LCH.Clearnet, the world’s largest interest-rate swap clearinghouse, accounts for more than $22 trillion of that total, the London-based company said last week. Intercontinental has processed $160 billion in cleared customer credit-default swaps, according to Brookly McLaughlin, a spokeswoman for the Atlanta-based exchange.
Chicago-based CME Group, which doesn’t break out trades between a bank and its customer, lumping them in with contracts between two dealers, has processed $2 trillion, said spokeswoman Laurie Bischel.
Wall Street’s largest banks and money managers failed to fulfill commitments made in 2010 to enable swaps customers to use clearinghouses to back trades, New York Federal Reserve Bank President William Dudley said in 2011.
While the New York Fed prodded JPMorgan, Deutsche Bank AG, Goldman Sachs Group Inc. and other dealers into clearing more than 90 percent of eligible inter-bank trades by the end of 2009, their clients resisted on concern that the potential added costs would outweigh benefits.
“What’s new here is clients are getting on board,” Niamh Alexander, an exchange analyst with KBW Inc. in New York, said in a telephone interview. She noted that dealers have been clearing interest-rate swap trades among themselves at LCH.Clearnet since 1999 and credit swaps at Intercontinental Exchange since 2009.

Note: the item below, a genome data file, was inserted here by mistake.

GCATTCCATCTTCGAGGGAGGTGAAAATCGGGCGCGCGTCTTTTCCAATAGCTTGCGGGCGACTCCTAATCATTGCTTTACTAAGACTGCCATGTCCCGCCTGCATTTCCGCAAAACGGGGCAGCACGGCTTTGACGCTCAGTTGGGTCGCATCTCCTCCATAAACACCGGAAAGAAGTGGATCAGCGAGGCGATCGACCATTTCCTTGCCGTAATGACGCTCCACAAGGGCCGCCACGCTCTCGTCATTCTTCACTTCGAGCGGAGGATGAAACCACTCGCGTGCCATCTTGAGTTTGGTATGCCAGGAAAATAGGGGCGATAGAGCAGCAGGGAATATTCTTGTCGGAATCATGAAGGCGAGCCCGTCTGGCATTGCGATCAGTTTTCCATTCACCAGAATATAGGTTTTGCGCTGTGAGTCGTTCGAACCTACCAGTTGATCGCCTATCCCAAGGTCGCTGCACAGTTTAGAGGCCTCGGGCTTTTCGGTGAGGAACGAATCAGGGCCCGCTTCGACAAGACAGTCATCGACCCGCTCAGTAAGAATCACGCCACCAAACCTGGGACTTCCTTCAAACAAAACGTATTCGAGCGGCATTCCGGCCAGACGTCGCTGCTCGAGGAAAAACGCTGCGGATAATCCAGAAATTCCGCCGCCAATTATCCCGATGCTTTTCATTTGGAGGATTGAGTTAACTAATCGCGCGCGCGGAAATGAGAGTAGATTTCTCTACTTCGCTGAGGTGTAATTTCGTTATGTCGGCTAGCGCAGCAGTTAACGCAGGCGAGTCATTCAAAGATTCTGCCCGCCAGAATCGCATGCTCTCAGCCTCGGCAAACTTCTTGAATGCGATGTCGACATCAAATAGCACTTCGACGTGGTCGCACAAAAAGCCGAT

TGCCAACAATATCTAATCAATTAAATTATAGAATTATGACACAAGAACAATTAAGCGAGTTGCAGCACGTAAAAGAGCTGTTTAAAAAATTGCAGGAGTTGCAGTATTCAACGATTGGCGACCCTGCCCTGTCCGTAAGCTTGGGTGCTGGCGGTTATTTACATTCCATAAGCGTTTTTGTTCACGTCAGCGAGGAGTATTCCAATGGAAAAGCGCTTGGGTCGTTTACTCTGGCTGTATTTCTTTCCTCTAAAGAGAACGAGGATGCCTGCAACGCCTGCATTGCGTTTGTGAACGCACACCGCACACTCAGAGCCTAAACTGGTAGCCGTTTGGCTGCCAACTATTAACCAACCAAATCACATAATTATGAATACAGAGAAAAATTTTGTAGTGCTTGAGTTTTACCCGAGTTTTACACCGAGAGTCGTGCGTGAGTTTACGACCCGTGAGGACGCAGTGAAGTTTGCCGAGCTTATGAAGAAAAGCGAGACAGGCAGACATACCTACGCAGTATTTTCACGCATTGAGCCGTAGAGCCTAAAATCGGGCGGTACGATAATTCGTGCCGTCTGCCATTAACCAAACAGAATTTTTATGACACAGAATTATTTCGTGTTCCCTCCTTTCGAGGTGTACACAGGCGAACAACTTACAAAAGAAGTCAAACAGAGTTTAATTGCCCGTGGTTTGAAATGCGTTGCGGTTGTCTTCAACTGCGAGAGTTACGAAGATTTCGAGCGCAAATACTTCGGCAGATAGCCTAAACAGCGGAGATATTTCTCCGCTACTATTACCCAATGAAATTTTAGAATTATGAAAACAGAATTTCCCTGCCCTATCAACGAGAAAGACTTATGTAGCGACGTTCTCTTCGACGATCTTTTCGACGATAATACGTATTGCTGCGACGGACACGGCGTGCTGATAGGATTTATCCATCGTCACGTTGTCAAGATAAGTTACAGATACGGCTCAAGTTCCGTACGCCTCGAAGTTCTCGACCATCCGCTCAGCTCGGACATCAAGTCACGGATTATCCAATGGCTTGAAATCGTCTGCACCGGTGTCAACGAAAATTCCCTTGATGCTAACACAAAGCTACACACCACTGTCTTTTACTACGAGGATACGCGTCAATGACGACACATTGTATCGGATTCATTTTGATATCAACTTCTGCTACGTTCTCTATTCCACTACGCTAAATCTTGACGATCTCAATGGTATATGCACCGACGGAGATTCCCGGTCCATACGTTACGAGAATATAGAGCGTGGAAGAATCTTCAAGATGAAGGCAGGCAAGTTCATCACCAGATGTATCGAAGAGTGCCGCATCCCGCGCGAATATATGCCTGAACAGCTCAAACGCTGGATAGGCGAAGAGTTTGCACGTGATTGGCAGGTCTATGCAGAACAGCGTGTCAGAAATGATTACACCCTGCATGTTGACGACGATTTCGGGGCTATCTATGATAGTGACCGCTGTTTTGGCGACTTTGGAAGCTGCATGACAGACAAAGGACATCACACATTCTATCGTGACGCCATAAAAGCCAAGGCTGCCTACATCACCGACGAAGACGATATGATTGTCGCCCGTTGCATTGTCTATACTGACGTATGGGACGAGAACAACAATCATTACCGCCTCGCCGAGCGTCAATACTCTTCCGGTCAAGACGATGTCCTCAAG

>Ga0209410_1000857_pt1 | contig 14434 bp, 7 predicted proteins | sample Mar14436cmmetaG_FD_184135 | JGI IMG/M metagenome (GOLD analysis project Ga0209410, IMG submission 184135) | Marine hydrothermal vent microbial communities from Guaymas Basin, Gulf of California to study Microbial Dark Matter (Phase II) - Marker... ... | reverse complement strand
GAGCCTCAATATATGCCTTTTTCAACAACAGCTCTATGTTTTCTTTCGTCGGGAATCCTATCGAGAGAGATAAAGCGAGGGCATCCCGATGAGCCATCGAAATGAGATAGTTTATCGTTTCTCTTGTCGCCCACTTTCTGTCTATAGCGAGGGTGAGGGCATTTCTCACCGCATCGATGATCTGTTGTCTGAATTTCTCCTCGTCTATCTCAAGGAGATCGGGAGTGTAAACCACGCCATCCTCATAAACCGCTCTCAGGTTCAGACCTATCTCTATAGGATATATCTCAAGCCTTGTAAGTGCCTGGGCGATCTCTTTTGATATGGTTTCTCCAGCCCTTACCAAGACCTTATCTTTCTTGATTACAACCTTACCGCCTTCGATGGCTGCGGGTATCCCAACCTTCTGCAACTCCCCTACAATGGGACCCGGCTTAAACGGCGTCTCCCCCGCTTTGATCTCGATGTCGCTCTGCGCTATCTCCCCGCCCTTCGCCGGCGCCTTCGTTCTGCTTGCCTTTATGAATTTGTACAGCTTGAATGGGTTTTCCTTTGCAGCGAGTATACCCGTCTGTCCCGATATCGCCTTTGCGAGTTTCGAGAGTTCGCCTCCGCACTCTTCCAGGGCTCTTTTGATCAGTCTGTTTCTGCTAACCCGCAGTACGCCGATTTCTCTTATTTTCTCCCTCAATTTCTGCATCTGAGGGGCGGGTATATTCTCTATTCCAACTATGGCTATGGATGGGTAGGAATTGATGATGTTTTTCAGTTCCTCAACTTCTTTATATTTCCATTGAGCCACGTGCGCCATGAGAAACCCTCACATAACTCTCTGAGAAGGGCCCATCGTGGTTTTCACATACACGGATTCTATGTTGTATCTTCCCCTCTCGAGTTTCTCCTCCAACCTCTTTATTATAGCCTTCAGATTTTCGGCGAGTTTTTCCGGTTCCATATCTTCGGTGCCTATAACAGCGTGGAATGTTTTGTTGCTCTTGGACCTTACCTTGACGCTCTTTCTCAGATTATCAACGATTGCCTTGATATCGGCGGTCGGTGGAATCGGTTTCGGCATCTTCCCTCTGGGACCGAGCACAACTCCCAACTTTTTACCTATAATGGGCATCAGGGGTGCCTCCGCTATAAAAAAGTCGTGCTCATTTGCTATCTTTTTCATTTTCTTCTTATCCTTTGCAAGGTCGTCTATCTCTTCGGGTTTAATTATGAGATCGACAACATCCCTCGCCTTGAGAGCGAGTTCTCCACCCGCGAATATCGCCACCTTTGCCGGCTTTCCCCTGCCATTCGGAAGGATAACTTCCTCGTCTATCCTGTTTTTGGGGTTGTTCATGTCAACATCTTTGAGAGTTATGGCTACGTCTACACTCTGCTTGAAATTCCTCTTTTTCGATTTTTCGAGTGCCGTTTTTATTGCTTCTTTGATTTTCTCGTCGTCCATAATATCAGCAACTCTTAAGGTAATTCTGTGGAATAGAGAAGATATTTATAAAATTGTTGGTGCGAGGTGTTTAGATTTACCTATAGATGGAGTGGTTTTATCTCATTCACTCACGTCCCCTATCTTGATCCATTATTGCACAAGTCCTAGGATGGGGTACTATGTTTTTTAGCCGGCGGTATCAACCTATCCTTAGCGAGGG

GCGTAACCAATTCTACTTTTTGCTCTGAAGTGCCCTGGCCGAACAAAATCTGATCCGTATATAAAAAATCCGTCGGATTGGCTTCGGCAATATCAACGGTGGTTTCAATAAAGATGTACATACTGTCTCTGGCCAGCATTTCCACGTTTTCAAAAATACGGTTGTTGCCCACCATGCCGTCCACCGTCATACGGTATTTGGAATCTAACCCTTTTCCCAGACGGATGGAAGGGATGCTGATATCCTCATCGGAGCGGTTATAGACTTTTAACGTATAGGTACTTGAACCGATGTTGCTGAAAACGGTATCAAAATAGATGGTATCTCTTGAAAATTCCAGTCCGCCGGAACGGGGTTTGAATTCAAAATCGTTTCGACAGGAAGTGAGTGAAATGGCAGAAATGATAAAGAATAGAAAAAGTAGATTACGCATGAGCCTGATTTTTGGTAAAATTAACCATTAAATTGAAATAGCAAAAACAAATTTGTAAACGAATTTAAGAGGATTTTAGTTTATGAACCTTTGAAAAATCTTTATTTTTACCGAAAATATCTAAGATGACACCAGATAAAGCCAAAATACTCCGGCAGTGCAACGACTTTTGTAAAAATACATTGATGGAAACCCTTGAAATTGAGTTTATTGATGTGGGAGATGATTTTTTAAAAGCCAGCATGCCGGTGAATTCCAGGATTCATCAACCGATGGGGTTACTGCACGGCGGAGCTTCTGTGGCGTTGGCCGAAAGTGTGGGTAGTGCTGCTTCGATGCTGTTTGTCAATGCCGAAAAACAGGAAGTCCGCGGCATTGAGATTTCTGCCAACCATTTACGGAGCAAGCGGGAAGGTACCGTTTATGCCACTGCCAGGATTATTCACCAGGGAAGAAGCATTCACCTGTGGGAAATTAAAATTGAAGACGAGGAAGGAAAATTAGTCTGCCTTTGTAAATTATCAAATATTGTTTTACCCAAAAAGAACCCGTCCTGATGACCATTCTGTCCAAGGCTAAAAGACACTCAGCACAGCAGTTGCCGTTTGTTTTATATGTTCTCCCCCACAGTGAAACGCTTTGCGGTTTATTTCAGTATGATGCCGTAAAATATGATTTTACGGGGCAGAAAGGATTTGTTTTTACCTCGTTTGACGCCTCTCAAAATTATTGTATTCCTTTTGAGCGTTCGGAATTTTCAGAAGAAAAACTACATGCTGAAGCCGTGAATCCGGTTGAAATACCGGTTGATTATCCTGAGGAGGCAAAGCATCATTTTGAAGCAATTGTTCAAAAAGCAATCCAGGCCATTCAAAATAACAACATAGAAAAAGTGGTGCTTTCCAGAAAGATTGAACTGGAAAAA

Credit-default swaps, used by investors to hedge against or speculate on the ability of companies and governments to repay their debt, played a role in the financial crisis when they were used to mimic mortgage-backed securities that plunged in value, spreading losses from the U.S. housing collapse across the globe.
The unregulated market, in which former Fed Chairman Alan Greenspan in 2006 complained trades were often recorded on scraps of paper, ballooned almost 100-fold within seven years to top $62 trillion of contracts by the end of 2007, according to estimates from the International Swaps & Derivatives Association.
That number has shrunk to about $24 trillion today, according to data from the Depository Trust & Clearing Corp., which began publishing information from its central swaps repository after the September 2008 collapse of Lehman Brothers Holdings Inc.
The mandate taking effect today is the first in a series of government decisions on the types of swaps that must be settled at clearinghouses. The five-member Commodity Futures Trading Commission voted unanimously in November to require some interest-rate and credit swaps to be the first trades under the requirement.
Rate swaps in four currencies -- U.S. dollars, euros, British pounds and Japanese yen -- must be cleared, as well as contracts on benchmark credit-swaps indexes in North America. The CFTC on Feb. 25 delayed the start of mandatory clearing for Markit iTraxx indexes tied to European companies.
“To move the largest number of swaps to required clearing in its initial determinations, the commission believes that it is prudent to focus on those swaps that have the highest market shares, and, accordingly, the biggest market impact,” the agency said in its final determination.
JPMorgan and Goldman Sachs are among more than 70 registered swap dealers, the first type of trading company that must meet the requirement. Other financial entities will face a June 10 deadline, while pensions and accounts managed by other asset managers will have to start clearing trades Sept. 9. Commercial and manufacturing companies, so-called end-users of swaps, are exempt from the requirements under Dodd-Frank and CFTC regulations.